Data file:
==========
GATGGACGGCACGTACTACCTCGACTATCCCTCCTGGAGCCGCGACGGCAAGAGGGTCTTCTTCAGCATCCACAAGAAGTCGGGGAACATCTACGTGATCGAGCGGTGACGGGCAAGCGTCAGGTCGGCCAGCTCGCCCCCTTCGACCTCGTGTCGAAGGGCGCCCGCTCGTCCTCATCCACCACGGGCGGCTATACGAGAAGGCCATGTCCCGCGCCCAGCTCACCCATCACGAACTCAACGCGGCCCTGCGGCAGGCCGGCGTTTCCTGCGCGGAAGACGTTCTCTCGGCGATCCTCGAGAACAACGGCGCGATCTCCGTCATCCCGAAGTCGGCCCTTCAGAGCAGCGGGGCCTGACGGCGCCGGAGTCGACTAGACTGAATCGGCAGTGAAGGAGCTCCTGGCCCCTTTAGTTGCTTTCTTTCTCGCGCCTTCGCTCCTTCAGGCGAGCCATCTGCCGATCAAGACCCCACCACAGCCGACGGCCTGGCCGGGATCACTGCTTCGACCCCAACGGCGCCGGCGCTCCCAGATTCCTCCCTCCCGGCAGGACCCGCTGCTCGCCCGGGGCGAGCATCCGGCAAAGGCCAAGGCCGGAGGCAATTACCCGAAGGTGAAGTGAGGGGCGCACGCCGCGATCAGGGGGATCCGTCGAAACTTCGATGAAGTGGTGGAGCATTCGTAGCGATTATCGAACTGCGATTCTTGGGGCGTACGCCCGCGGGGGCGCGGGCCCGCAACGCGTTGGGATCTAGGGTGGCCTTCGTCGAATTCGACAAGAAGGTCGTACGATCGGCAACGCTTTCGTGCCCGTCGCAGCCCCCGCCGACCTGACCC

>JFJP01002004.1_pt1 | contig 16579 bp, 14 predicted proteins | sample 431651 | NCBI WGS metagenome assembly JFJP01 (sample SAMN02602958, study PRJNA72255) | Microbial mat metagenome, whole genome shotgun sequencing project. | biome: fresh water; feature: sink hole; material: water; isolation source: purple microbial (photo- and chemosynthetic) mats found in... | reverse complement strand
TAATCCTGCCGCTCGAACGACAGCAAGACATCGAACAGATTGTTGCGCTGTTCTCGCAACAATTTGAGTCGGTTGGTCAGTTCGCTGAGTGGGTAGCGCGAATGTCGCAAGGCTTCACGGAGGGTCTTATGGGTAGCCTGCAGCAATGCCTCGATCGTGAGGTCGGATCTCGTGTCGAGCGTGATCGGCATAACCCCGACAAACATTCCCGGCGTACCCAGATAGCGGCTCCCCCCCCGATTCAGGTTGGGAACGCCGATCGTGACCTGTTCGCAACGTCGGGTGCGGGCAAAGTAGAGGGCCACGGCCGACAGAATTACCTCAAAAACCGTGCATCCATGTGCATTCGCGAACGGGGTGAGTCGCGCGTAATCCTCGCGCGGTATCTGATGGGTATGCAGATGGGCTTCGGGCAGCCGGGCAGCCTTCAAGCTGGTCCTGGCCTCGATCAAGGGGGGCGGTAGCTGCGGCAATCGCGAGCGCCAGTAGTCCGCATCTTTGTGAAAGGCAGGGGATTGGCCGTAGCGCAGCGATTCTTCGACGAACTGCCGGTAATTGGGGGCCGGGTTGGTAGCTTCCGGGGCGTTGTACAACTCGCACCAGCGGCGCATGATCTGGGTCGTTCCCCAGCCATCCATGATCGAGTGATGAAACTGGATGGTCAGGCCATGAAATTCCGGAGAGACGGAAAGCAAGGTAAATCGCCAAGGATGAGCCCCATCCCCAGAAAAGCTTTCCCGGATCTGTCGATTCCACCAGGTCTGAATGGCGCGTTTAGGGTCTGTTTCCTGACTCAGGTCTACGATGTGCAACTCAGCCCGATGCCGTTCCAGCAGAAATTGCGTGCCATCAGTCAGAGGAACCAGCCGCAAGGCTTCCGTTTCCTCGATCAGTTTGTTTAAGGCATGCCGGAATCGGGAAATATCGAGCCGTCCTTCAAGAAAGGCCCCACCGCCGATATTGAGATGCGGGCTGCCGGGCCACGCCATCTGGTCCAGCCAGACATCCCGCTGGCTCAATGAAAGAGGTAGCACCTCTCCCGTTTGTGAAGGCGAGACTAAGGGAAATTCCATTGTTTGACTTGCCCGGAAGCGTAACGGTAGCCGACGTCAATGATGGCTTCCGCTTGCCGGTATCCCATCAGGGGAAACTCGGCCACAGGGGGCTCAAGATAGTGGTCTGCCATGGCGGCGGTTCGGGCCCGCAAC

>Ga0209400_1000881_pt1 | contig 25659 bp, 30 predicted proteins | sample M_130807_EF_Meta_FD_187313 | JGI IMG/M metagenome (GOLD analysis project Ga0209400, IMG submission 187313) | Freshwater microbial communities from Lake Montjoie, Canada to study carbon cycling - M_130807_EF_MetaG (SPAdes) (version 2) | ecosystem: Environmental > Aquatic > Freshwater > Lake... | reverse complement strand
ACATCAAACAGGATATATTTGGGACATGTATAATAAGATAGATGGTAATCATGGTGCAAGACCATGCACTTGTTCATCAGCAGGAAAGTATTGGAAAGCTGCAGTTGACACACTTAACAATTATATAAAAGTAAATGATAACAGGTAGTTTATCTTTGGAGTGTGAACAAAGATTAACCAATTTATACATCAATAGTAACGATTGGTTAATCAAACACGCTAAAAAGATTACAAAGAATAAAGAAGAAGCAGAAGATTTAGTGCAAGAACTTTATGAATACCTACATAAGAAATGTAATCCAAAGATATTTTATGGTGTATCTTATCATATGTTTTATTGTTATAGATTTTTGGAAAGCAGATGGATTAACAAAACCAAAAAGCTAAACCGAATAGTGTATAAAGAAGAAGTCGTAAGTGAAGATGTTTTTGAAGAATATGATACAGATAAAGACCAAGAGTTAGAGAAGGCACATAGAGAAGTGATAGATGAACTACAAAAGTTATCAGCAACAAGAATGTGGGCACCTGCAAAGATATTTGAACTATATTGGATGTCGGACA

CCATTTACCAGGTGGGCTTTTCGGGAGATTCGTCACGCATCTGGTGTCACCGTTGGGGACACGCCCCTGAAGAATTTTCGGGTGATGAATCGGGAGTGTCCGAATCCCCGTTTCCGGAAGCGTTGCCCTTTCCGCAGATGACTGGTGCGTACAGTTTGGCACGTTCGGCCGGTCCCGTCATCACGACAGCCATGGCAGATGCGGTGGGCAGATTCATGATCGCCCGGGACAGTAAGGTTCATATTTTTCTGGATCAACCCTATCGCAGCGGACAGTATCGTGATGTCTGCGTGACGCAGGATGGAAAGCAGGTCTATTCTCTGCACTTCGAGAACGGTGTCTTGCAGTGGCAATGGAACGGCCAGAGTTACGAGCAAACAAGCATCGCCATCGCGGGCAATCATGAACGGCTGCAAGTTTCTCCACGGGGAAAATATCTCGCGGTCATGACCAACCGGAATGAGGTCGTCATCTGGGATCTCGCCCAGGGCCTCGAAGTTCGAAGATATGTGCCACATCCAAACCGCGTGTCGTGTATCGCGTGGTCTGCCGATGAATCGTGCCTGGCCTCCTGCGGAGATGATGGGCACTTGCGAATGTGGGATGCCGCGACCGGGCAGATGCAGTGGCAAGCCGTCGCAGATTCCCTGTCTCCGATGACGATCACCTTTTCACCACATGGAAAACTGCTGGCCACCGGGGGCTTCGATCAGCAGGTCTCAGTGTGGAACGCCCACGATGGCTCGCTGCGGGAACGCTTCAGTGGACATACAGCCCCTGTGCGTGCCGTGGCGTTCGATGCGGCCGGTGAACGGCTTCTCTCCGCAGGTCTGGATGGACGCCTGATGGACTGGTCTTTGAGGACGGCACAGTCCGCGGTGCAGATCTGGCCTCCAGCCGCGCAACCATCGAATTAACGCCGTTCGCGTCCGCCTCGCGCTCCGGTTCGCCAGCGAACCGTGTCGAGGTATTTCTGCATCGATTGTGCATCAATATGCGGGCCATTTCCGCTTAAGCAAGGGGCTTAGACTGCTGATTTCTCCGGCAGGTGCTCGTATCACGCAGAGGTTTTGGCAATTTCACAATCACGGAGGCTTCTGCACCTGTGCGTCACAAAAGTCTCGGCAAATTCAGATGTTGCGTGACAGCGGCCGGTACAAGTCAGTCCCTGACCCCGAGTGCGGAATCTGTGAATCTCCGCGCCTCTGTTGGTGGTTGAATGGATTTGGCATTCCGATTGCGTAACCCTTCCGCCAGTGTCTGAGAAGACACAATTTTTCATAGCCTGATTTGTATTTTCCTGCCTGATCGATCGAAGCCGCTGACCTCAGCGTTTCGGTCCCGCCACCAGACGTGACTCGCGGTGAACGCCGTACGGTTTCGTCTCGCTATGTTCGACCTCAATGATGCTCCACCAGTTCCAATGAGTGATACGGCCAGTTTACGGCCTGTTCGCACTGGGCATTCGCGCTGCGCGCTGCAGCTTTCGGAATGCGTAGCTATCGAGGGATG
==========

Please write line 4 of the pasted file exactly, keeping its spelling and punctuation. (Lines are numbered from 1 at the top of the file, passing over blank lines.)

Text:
>Ga0209400_1000881_pt1 | contig 25659 bp, 30 predicted proteins | sample M_130807_EF_Meta_FD_187313 | JGI IMG/M metagenome (GOLD analysis project Ga0209400, IMG submission 187313) | Freshwater microbial communities from Lake Montjoie, Canada to study carbon cycling - M_130807_EF_MetaG (SPAdes) (version 2) | ecosystem: Environmental > Aquatic > Freshwater > Lake... | reverse complement strand